Thanks for the engaging and thought-provoking post!


  6. As a longtime friend of Larry’s as well as a colleague, I’ll tell you this about him, Renee: He is both calculating *and* dead honest.

    (In addition to being an excellent write, and a consummate pro.)

  7. What a great, thought-provoking blog. I wish I had something clever and witty to say to compete what’s already been said. But I, sadly, am not clever or witty. Just redundant.

  8. Hi Renee! Thanks for stirring things up, and for steering some folks my way. But I wish you could have encouraged Russell B. to come out of his shell and say a few words about himself and his work. It a shame when a brilliant author lets modesty and reticence stand in his way. The fellow does hide is light under a bushel, doesn’t he? And I say God help the bushel…

    • Renee Pawlish says:

      You’re welcome. I’m just curious why you unfollowed me on Twitter after that…too snarky on my part, lol? In all seriousness, I’ve enjoyed your works and think you have great advice for writers. I think some missed my point a bit (which was to imitate John Locke’s marketing tip on blogging). And I added my own, which was to create some controversy. I could care less if people agree, just get thinking…And yes, Russell is a tad shy, isn’t he? I wonder if you/we helped his sales…

  9. It’s not about the sales, Renee.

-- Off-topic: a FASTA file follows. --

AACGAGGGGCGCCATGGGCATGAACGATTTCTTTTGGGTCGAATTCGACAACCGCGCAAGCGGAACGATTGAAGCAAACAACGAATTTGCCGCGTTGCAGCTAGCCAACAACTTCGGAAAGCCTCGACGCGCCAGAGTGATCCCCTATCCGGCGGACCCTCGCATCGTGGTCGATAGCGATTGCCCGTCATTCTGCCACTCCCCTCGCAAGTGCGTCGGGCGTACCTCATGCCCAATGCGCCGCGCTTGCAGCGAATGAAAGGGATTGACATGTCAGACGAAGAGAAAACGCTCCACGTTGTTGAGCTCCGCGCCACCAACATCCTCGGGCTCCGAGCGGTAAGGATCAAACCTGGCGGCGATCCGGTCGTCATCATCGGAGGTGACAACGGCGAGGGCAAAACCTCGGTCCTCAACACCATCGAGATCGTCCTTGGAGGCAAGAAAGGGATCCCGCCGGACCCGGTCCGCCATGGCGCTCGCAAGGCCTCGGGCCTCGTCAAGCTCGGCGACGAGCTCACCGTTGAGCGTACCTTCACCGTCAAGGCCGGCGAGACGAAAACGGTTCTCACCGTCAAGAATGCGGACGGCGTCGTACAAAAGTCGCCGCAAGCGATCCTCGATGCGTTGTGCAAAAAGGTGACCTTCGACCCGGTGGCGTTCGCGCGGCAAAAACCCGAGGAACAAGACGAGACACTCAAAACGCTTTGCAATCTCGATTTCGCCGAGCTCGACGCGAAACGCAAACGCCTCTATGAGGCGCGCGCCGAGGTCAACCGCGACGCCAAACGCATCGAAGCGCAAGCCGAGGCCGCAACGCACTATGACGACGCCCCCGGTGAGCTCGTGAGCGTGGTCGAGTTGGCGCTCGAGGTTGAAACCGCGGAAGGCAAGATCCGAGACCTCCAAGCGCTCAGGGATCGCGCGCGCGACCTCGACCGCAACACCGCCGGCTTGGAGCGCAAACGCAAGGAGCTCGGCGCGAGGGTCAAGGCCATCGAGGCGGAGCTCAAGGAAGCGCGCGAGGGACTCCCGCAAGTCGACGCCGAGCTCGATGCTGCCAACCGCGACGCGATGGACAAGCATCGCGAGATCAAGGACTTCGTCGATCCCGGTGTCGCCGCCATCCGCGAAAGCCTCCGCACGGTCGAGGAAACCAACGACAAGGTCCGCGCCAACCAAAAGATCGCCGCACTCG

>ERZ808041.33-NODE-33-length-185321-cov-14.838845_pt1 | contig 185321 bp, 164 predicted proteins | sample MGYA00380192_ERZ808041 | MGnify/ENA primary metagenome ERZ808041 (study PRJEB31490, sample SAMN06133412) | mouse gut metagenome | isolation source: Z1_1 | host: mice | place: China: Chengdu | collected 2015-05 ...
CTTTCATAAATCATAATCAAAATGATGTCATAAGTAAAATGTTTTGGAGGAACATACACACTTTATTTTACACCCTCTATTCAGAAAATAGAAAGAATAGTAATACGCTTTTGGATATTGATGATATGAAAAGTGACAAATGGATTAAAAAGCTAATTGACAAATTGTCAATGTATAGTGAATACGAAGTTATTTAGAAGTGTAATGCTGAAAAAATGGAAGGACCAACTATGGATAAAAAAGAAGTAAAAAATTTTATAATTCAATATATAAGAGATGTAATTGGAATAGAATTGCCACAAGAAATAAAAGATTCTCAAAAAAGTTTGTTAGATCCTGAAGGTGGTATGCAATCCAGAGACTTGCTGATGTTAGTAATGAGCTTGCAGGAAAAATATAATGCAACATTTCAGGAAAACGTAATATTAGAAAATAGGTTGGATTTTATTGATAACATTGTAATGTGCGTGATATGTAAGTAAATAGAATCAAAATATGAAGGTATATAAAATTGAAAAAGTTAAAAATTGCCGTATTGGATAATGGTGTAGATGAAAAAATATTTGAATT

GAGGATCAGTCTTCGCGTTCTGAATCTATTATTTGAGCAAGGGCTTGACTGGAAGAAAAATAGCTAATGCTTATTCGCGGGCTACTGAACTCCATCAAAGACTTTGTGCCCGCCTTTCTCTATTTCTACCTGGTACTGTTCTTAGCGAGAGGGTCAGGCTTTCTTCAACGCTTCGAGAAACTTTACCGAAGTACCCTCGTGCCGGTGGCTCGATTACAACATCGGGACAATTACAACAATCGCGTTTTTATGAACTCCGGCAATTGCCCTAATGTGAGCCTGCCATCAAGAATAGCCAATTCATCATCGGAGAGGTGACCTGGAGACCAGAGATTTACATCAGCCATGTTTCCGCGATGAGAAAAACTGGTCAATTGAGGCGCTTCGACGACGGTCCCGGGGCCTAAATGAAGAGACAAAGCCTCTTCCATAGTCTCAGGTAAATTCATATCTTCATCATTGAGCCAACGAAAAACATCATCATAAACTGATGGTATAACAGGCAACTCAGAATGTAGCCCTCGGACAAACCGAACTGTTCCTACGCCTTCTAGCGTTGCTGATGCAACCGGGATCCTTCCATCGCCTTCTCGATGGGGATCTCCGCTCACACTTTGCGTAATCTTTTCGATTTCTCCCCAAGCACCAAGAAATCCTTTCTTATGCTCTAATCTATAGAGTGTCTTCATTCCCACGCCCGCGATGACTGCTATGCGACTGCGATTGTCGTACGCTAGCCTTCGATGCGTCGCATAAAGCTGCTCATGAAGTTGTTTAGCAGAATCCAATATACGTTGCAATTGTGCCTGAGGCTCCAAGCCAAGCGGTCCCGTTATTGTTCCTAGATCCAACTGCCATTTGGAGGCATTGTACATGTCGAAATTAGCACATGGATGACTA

OK, it actually is all about the sales. But after that, it’s about the work. I’m here, doing the Lord’s work, helping other authors find their voice and become Gazillion selling sensations, for which I am rewarded with less than the price of a three-pack of prophylactics. Let’s face it, that’s almost laughable for the sincere counsel I impart. And yet I just keep giving, on and on and on. It’s like Christmas, your birthday, New Years Eve, and Easter all rolled into one in terms of the reward I’m handing out. And I do it because of the work. The work’s the important thing, and we shouldn’t let our petty differences intrude. Readers who buy my acclaimed How To Sell A Gazillion eBooks In No Time writer’s guide will get two, no, actually more like three or four books worth of wisdom, all synthesized into one tome that even a mountbreathing dullard can grasp with little assistance. That’s incredible value. It’s akin to printing money for those that put it to use. And that’s the main message here. Buy my books, preferably in multiples for friends and family as well, and you’ll get everything you’ve ever dreamed of, and more. It’s just as easy as clicking “Buy” – as we’ve discussed, hopefully several times.